So, what should you do? The answer is not to worry about the election. Or if you do, worry about the direction of the country, but not your portfolio. You can look at the polls and look at your accounts, but not at the same time. 6 6 Close DO NOT USE THE SECOND MONITOR! There are too many variables in play to make betting on the election a clear strategy for investing. While there is likely to be some volatility on Tuesday and after, it is not worth making wholesale changes to your asset allocation. Doing that would be little better than a coin flip. The same discipline and diversification that it takes to build a good portfolio will still apply after the election regardless of who wins. And besides, we all need one less thing to think about.
What We Are Watching
U.S. Services PMI (Wednesday)
While both the U.S. and Europe have seen strong rebounds in economic activity from the lows of March and April, some indicators have pointed to divergence in economic trends more recently. In the U.S., a second wave of coronavirus cases over the summer appears to have had little impact on growth, as manufacturing and service sector PMIs have continued to improve. In Europe, however, increased coronavirus prevalence in recent months appears to have weighed on service sector activity, as Services PMIs have dipped down into contractionary territory. The pandemic has worsened in recent weeks across large portions of the U.S., and economists and market participants will be watching this week’s Services PMI data to see if more cautious behavior is starting to impact business activity here as well. Signs of slower recovery in the service sector might be negative for equity markets while providing a boost to Treasuries.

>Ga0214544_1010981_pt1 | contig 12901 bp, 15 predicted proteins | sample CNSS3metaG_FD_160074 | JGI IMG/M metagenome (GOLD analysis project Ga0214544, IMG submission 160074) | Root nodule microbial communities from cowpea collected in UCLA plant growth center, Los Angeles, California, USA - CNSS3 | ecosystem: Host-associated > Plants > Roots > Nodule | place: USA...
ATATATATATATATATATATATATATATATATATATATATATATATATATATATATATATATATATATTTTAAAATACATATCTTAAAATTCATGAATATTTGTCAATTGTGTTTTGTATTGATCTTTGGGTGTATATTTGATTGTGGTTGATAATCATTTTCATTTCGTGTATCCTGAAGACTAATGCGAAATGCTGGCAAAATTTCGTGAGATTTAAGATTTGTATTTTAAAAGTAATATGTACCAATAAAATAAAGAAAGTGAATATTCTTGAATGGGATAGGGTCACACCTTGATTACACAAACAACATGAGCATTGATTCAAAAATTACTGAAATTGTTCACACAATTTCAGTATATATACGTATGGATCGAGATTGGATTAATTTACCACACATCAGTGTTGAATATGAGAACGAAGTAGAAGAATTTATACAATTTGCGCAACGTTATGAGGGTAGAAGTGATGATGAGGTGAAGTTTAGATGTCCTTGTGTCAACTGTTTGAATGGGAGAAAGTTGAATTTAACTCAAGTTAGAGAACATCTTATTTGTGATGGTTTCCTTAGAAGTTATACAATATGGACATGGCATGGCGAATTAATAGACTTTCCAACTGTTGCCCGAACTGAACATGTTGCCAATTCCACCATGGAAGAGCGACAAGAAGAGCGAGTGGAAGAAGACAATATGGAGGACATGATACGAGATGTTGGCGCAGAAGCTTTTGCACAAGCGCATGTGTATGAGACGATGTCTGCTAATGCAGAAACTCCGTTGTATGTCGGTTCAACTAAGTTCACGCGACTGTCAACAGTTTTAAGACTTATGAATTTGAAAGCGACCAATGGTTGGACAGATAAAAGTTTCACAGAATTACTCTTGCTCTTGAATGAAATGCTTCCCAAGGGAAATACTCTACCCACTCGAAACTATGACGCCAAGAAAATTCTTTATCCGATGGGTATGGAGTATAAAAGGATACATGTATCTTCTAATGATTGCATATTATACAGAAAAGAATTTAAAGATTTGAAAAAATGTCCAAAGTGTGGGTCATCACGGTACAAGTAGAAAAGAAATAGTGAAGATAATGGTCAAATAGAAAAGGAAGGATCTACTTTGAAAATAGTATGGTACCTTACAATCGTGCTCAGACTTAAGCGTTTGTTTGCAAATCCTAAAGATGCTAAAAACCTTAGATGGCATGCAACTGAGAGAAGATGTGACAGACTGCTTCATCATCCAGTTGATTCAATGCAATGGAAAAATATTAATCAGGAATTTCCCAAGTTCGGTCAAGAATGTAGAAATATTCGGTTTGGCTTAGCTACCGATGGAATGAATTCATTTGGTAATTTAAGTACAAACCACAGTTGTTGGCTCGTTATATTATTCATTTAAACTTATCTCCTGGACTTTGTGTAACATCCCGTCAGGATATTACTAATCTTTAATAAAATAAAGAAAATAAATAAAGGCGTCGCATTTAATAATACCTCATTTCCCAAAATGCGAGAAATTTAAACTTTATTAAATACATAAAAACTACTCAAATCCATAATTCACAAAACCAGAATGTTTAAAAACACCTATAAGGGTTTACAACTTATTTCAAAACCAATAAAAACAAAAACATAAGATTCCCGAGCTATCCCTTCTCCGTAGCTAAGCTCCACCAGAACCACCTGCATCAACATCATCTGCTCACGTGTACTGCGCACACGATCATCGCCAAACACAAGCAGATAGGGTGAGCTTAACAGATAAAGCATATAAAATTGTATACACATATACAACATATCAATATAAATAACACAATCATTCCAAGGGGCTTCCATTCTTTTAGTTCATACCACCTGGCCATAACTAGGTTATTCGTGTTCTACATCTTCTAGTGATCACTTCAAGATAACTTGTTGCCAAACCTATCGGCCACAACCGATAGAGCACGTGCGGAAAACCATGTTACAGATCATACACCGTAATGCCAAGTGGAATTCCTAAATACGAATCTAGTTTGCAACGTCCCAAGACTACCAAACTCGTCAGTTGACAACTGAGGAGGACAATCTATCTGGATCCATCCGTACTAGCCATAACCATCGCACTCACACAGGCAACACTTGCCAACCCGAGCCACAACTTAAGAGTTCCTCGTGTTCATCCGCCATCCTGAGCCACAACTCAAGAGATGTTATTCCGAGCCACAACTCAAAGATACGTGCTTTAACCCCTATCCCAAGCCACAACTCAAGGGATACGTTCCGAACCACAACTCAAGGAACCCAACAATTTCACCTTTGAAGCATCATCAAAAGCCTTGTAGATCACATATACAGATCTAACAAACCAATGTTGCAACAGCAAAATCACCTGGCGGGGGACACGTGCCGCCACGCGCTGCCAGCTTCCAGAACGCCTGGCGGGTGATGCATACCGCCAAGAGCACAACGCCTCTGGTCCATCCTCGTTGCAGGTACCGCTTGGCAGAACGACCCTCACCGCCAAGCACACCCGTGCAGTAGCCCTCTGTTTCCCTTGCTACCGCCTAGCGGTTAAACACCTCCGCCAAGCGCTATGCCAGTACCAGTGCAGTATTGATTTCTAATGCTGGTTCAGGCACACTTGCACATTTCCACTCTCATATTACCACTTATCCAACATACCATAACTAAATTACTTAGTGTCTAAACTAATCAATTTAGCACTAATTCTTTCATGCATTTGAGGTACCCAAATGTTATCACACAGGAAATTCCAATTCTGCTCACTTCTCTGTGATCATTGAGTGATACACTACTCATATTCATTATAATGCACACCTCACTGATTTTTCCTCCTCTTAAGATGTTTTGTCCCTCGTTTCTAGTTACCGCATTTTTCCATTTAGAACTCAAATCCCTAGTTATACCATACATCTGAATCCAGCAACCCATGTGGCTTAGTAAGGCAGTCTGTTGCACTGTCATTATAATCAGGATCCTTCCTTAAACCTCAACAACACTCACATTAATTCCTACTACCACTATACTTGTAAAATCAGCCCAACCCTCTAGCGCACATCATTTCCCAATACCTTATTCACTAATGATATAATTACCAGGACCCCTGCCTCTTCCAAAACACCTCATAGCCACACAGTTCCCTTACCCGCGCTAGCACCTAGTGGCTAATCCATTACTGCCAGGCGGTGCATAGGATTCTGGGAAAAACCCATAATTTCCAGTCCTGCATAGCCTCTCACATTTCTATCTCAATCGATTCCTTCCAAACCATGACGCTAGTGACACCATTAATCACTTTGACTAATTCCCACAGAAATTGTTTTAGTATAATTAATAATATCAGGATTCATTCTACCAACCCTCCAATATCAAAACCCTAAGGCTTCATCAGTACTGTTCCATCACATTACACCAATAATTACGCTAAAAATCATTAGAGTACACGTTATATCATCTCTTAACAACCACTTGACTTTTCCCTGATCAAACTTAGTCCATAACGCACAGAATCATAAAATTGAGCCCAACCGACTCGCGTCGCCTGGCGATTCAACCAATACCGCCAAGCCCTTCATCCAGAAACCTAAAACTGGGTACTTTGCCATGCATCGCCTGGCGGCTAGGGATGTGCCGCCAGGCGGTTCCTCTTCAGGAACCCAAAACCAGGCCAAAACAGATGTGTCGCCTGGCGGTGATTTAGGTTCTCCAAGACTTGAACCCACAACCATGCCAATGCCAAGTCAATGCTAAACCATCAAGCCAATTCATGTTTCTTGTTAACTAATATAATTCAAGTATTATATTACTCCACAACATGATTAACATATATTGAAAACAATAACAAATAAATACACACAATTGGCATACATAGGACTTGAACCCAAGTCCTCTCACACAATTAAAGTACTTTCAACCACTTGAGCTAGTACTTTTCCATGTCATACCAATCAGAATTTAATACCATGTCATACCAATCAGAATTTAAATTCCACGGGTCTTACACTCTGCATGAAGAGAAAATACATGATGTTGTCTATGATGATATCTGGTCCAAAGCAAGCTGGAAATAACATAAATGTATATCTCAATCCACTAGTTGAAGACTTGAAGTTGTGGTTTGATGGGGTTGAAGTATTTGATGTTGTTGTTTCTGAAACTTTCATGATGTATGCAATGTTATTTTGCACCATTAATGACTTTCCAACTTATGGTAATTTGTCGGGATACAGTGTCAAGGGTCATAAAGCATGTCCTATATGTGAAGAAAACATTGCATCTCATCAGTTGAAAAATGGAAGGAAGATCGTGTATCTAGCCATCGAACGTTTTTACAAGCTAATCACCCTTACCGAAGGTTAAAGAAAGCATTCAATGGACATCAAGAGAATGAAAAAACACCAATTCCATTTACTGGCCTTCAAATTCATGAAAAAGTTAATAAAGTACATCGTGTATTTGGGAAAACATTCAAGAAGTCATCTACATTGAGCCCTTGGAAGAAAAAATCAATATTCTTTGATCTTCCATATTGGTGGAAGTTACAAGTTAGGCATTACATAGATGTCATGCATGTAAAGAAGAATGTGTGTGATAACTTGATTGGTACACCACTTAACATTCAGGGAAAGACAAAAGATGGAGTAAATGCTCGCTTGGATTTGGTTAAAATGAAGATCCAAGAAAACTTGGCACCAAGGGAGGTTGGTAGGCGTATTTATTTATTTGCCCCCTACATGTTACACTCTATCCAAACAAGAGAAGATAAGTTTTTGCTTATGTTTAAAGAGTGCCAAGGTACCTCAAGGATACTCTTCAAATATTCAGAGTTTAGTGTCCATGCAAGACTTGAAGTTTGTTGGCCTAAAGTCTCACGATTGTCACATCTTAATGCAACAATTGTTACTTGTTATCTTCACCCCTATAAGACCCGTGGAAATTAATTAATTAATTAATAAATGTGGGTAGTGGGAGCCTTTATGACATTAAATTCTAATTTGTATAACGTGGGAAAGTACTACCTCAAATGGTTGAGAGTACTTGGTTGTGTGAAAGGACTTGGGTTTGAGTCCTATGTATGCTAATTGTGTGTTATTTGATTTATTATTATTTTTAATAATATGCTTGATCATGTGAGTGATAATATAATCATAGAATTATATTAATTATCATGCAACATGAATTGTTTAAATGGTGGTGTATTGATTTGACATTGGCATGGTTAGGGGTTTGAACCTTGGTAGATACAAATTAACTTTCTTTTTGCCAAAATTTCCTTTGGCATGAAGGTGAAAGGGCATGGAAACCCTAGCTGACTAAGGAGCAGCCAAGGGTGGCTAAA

U.S. Employment Report (Friday)
Despite large monthly job growth figures in the last few employment reports, the U.S. labor market remains in a dire situation. In September, total employment was still down by more than 10 million jobs from pre-pandemic levels, while the unemployment rate remained at 7.9%, up from 3.5% in February. If the worsening public health situation in much of the country causes the labor market rebound to slow down or stall, it would suggest that a large degree of labor market slack may persist for some time. Such a development would likely be negative for risk sentiment until/unless it motivates political leaders to pass additional stimulus measures to alleviate the strain on household finances.
Reserve Bank of Australia (Monday)
Expectations for RBA easing have been rising in recent weeks on the back of dovish comments from Governor Lowe and Deputy Governor Debelle. While the policy rate appears unlikely to be set at a negative level in the next meeting, a reduction to a slightly positive value could lead to some other money market rates to fall below zero. While the RBA may be comfortable with this scenario, it does introduce uncertainty around the policy mix changes that the RBA would deliver on Monday. Among the options available to the central bank are additional balance sheet expansions, maturity extension of the yield curve control framework, a rate cut, and/or some form of forward guidance. Market participants will monitor closely the RBA’s decision not only for its impact on Australian markets but also as a potential leading indicator for other central bank moves amid weakening Q4 outlook.